My car started up, I was sitting in the same uncomfortable seat that Stewart had been complaining about. He was now lying with his long frame stretched out in the boot of the other Land Cruiser, sleeping.

A few minutes later there was a sound like a dull rumble or what I imagined was a mini earthquake.

I remember turning to Hutchings to ask if the Land Cruiser behind had punctured its petrol tank, someone may even have shouted, “It’s their petrol tank.” As we raced back we could see Stewart lying spread-eagled on his back with a bloodied Majak next to him. Their Land Cruiser had driven over a forgotten landmine planted months earlier by Garang’s forces and the sheer force of the resulting explosion had thrown Stewart clear through the air into a clump of trees. When we got to his fallen body on that mud track in southern Sudan, we could see there was a thin branch sticking out of his head.

Kwol simply disappeared and was never seen again, but Majak was lying half in and half out of the Land Cruiser. Both his legs were twisted in an unnatural way and there was blood trickling out from one side of his mouth, but he was nevertheless in a better condition than Stewart who was moaning but still sufficiently conscious to help me unbutton his shorts to help him breathe more easily.

There were also tricklets of blood dripping from his forehead, so we ripped off our own shirts to make a turban of makeshift bandages, while Gill raced off to find the nearest habitation, a government-held town called Kapoeta, where, despite heroic attempts, he tried and failed to find a doctor. He did make contact with the local SPLA commander who sent him back to us with a temporary military escort. We had absolutely no idea what would become of us. In that gathering gloom, surrounded by African scrub, nothing was clear or certain. That sense of desolation has been pushed so deep into my subconscious that it is almost impossible to recall.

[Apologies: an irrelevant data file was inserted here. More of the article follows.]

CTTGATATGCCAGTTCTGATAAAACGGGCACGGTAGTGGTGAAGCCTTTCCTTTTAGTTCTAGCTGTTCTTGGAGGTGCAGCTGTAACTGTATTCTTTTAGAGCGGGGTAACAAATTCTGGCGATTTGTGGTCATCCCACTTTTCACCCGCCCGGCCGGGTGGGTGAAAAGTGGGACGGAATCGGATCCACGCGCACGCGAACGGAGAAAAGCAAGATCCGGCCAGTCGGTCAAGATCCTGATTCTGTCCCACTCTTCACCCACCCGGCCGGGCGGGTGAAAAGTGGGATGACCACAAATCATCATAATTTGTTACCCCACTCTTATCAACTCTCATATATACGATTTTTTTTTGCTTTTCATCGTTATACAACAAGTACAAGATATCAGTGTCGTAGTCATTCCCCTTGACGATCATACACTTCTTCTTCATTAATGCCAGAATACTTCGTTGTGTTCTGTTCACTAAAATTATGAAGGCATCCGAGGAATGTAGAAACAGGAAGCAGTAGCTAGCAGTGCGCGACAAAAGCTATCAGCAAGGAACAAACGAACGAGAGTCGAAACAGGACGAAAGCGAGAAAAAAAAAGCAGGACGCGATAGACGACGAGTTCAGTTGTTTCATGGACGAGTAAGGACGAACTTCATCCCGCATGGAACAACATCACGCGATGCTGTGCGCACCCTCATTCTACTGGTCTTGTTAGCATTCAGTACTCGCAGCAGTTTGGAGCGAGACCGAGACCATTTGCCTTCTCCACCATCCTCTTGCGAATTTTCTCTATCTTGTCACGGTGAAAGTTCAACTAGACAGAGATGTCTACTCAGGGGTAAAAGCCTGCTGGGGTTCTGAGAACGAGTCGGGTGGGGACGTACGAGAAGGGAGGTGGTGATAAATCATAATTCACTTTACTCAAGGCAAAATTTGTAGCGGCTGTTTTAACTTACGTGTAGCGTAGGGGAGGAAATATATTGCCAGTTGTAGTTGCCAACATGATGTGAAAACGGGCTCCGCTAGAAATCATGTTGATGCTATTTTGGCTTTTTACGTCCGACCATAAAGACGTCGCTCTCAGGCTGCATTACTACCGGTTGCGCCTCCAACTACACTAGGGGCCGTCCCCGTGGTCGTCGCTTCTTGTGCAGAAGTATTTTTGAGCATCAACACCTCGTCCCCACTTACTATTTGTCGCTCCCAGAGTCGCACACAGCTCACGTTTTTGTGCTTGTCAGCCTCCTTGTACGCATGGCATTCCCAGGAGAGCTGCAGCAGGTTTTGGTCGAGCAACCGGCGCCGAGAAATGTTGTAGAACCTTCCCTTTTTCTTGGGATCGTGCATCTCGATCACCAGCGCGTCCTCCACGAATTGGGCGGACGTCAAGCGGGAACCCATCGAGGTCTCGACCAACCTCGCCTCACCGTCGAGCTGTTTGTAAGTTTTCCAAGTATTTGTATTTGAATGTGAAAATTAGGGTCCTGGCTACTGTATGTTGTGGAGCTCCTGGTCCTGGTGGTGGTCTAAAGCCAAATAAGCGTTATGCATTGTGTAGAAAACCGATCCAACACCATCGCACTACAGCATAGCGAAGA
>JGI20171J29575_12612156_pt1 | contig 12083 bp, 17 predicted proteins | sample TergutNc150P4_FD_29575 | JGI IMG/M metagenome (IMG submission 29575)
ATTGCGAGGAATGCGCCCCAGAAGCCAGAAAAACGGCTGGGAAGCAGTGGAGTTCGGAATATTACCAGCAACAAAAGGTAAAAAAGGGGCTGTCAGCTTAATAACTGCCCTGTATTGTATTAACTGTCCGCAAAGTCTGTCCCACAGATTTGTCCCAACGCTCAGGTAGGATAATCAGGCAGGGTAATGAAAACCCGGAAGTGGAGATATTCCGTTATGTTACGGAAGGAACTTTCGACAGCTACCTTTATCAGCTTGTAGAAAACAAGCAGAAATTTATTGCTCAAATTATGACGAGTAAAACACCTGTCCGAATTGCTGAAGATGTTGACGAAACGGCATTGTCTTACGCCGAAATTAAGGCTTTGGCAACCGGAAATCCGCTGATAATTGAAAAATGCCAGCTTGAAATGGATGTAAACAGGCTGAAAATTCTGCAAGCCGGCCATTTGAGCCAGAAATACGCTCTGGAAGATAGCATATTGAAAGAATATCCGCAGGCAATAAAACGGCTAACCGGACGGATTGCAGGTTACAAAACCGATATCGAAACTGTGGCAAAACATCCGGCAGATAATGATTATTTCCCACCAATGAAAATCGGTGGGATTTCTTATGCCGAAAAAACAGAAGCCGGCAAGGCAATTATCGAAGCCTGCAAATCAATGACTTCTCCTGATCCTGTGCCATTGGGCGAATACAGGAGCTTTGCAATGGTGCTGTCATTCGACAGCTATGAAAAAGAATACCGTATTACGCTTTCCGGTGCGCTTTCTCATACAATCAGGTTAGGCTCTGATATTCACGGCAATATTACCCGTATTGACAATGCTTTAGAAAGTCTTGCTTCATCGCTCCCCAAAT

What I do remember is that while Gill was away Hutchings, Heasman, Killlian and I tried to do what we could to make Stewart comfortable. As he lurched between different states of consciousness, we held his hand, talked to him and he in turn talked back at us, at least for a while. I wished at the time that we’d been able to lay him out more comfortably on a bed or a mattress. No such luxury was available. All we had was the hard, sandy ground.

I’d come close to death before a few years earlier in Afghanistan when fellow passengers on a bus travelling from Kabul to Kandahar were killed one by one by the mujahidin in front of my eyes. But, however horrible that experience, my murdered fellow bus passengers were anonymous casualties who spoke a language –Pushtu – that I didn’t understand.

The crisis involving Stewart and Majak was completely different. Both men were part of a much smaller, more closely knit group that had travelled together in convoy from Garang’s headquarters in Buma. Stewart for his part had taken the trouble to introduce himself to each one of us. By the time we got to Buma he and I had told each other everything there was to know about our schools, colleges and families. He was someone I had got to know and like. We had shared jokes and stories about our lives, played silly games to while away the time.